Mac OS X Development with Mono
Oxygene provides a variety of tools and technologies to help developers build applications for the Mac OS X platform that go beyond the basic class library support that is provided by Mono itself.
Tools and Technologies
- Creating Monobjc Applications for the Mac
- Implementing Key-Value Coding and Cocoa Bindings
Creating Cocoa# Applications for the Macdeprecated
Cross Platform Development Concerns
In general, cleanly written .NET/Mono executables can be compiled with Oxygene on any operating system and against either the .NET or Mono frameworks, and will run fine on all supported platforms. Mono does a good job of abstracting away the platform differences in the common APIs provided by the framework.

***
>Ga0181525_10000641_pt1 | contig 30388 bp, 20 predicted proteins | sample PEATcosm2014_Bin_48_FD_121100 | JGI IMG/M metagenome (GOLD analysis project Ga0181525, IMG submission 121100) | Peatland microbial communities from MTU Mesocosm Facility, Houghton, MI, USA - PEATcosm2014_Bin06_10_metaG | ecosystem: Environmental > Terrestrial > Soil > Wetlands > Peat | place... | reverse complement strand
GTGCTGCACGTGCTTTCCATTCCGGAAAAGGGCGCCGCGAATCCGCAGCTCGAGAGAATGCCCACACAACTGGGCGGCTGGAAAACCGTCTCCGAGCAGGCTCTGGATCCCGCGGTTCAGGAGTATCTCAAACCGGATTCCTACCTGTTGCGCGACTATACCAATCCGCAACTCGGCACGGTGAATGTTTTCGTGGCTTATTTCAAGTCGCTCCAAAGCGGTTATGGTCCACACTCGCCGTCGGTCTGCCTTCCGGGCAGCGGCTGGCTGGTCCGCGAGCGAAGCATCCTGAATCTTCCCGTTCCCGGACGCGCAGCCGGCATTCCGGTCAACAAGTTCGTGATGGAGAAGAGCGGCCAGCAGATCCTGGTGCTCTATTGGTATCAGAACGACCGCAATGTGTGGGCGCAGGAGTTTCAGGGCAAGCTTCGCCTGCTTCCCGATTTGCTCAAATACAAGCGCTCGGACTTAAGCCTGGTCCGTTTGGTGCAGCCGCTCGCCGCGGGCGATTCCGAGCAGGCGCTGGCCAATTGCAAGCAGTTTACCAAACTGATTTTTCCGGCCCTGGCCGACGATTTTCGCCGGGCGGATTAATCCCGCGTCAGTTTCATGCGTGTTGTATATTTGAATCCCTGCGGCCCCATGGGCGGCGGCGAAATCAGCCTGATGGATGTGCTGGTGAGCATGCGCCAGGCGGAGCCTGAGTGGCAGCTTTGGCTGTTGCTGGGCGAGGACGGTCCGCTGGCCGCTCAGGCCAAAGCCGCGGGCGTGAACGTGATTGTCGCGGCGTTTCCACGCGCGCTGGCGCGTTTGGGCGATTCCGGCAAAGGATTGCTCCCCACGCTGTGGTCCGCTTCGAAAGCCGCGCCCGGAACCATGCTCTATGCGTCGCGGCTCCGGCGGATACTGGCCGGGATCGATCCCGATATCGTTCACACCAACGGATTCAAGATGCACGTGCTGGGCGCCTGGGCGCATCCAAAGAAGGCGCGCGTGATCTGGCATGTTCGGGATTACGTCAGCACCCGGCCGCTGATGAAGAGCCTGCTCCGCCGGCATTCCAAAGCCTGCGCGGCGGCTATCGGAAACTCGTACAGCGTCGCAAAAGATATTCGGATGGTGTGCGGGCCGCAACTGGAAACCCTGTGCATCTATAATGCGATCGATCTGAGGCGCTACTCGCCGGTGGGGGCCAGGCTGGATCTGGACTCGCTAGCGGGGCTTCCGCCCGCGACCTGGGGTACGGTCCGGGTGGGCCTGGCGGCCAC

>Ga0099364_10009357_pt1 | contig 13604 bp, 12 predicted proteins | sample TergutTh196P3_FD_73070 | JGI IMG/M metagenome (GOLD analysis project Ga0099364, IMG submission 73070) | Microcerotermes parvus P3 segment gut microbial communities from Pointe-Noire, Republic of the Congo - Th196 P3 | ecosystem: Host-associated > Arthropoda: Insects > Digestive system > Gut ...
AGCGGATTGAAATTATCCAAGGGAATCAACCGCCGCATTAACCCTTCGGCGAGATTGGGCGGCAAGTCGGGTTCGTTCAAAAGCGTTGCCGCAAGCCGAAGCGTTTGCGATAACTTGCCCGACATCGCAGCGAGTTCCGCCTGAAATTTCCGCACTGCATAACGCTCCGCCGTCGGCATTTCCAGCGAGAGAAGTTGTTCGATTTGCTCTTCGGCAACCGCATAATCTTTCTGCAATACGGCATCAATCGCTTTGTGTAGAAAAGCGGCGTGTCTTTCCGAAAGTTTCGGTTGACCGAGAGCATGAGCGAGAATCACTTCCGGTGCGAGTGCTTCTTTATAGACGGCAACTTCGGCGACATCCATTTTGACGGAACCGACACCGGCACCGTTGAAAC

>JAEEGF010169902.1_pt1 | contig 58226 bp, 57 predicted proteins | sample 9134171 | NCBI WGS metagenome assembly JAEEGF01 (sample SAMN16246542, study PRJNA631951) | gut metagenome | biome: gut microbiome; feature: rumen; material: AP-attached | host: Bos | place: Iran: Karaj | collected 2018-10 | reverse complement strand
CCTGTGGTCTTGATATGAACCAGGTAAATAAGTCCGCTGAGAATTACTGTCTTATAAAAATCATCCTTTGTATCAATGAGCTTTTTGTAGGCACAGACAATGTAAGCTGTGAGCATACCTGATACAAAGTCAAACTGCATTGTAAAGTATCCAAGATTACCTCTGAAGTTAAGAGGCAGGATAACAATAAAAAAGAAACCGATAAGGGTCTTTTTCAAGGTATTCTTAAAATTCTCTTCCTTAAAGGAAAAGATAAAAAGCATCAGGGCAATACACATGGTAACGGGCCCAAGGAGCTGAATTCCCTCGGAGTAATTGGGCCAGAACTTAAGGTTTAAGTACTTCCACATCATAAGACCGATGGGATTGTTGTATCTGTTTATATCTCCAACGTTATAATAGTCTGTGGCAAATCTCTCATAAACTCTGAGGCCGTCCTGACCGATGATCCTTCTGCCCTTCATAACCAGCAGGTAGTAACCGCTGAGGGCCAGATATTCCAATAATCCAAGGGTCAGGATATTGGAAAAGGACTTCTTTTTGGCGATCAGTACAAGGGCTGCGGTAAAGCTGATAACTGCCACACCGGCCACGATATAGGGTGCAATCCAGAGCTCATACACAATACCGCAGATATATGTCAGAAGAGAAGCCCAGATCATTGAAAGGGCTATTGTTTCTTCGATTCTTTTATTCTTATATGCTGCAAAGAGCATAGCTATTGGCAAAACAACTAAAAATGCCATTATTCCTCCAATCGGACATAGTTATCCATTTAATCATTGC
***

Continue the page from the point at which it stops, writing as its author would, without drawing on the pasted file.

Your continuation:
However, some care has to be taken to not introduce platform specific dependencies. This includes:
- Hardcoded assumptions about the path separator ("/" on Linux and Mac OS X vs. "\" on Windows). Try to use the functions provided by System.IO.Path to work with paths, rather than using "/" and "\" literals
- Native imports (P/Invoke) and DllImportAttribute attributes linking in Windows-Only (or Unix-only) APIs
- Use of the Microsoft.Win32.Registry namespace
- Use of Windows only APIs, like WPF
- Use of standard shell folders such as %APPDATA% (which Mono simulates in ~/.config) vs. use of appropriate system folders on Mac OS X and Linux.